Jodie-Beth Galos, principal attorney at Galos & Associates, her Millerton, N.Y., law firm, said there are five indicators that a willing harassment intervention participant is likely to be successful after coaching:
• Empathy: Understanding why the other person felt violated. Emotional intelligence is designed to determine a person’s level of empathy.
• Not blaming others: Understanding why the other person didn’t deserve to be treated disrespectfully, no matter what his or her performance problem was. One of the simplest ways people can demonstrate this is via the 3Rs: repeat, restate and reflect. When a person makes a statement or raises an issue, the coach responds by repeating, “you don’t feel heard.” Restating, “So, you are saying you don’t feel heard.” Then reflecting, “It must be hard to come to work when you feel unheard and that important issues don’t get resolved.”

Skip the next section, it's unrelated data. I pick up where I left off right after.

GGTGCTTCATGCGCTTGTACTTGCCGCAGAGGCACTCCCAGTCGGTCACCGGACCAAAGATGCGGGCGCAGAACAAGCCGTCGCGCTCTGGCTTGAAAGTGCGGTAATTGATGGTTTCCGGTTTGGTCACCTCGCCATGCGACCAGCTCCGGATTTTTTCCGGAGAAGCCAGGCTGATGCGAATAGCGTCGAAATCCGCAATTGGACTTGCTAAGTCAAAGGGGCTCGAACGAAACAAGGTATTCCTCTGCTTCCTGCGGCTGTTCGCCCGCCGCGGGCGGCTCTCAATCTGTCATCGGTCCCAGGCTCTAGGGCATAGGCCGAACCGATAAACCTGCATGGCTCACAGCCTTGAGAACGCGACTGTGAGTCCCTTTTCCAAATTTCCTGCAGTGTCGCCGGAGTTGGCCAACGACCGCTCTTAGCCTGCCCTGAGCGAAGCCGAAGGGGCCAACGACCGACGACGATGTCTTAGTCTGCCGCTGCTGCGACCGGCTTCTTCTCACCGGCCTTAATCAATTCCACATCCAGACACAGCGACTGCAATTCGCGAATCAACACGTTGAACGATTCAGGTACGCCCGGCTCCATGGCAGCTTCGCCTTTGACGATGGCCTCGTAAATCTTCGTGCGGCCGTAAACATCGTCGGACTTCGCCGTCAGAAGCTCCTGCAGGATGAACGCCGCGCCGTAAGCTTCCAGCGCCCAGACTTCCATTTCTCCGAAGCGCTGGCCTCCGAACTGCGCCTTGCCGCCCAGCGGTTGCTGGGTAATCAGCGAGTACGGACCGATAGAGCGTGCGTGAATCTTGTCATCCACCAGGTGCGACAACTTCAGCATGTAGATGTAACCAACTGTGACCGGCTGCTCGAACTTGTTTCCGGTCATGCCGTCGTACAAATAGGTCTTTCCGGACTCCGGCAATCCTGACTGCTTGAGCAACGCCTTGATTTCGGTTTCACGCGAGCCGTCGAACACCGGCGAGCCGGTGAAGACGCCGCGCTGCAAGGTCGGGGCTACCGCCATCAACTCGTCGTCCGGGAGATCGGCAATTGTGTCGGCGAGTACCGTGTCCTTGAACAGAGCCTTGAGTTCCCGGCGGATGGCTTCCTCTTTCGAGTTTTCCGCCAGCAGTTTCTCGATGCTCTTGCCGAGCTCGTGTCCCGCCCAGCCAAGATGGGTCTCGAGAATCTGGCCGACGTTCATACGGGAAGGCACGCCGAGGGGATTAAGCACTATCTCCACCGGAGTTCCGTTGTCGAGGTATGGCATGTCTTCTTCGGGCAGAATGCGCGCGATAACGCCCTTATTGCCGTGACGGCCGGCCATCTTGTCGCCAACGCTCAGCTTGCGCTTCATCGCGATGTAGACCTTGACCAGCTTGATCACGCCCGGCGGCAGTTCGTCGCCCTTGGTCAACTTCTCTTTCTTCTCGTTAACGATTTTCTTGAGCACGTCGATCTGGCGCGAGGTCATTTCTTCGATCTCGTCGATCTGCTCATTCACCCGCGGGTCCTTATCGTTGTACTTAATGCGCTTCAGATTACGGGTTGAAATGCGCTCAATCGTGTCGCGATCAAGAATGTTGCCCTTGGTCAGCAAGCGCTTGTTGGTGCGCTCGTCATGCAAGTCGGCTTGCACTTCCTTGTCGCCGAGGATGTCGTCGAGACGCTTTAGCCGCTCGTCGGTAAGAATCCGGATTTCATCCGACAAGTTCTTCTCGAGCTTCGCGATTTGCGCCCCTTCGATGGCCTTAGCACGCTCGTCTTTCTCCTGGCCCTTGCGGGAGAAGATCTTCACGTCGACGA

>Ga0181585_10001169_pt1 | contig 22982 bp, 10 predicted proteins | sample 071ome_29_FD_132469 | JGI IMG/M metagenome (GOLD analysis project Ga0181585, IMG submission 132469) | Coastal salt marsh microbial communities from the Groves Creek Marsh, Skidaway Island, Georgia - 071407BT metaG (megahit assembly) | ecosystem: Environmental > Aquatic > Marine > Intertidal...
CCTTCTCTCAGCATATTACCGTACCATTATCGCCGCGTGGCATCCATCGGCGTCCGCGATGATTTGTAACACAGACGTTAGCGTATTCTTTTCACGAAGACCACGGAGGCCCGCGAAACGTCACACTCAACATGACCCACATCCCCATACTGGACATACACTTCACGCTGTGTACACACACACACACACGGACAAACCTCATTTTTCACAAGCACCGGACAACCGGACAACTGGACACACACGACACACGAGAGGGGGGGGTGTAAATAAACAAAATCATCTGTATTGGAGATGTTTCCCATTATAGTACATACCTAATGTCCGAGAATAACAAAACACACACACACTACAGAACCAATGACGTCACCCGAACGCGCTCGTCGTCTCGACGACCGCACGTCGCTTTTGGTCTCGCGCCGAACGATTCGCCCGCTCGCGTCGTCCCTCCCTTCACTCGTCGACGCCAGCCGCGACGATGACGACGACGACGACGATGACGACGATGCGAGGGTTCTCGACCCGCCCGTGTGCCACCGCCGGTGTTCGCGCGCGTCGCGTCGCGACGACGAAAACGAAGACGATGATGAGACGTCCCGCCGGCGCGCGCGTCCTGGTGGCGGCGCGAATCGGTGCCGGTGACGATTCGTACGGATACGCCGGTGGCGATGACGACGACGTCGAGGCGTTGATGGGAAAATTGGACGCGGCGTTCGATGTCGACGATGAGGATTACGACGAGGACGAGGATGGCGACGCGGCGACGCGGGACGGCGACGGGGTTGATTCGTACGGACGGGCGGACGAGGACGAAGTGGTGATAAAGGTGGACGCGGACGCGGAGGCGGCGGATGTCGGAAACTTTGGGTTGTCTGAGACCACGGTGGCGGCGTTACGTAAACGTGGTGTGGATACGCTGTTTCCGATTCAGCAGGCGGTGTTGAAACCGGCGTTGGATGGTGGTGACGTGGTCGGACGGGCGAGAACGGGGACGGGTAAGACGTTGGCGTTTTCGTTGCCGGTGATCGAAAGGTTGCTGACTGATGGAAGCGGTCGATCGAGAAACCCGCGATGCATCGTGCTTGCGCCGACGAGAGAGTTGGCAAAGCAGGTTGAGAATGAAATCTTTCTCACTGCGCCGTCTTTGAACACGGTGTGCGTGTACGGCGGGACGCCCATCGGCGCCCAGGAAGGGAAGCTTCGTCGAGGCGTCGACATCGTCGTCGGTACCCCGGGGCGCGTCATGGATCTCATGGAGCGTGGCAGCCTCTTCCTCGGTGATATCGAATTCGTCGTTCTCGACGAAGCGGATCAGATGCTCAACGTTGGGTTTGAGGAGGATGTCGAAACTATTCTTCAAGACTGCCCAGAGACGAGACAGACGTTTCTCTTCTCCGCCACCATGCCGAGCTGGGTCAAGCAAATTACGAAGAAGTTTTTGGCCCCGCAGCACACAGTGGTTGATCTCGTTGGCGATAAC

• Respect: Seeing how the behavior links to a broader way of viewing others. This is similarly manifested in behaviors like using the 3Rs.
• Accepting the cost: Knowing what the behavior change will mean in terms of emotional investment. For example, they understand if they don’t follow through on the agreed change, a promotion or possibly their job will disappear.
• Self-monitoring: Accepting what they will need to do differently and participating in scheduled check-ins to confirm it.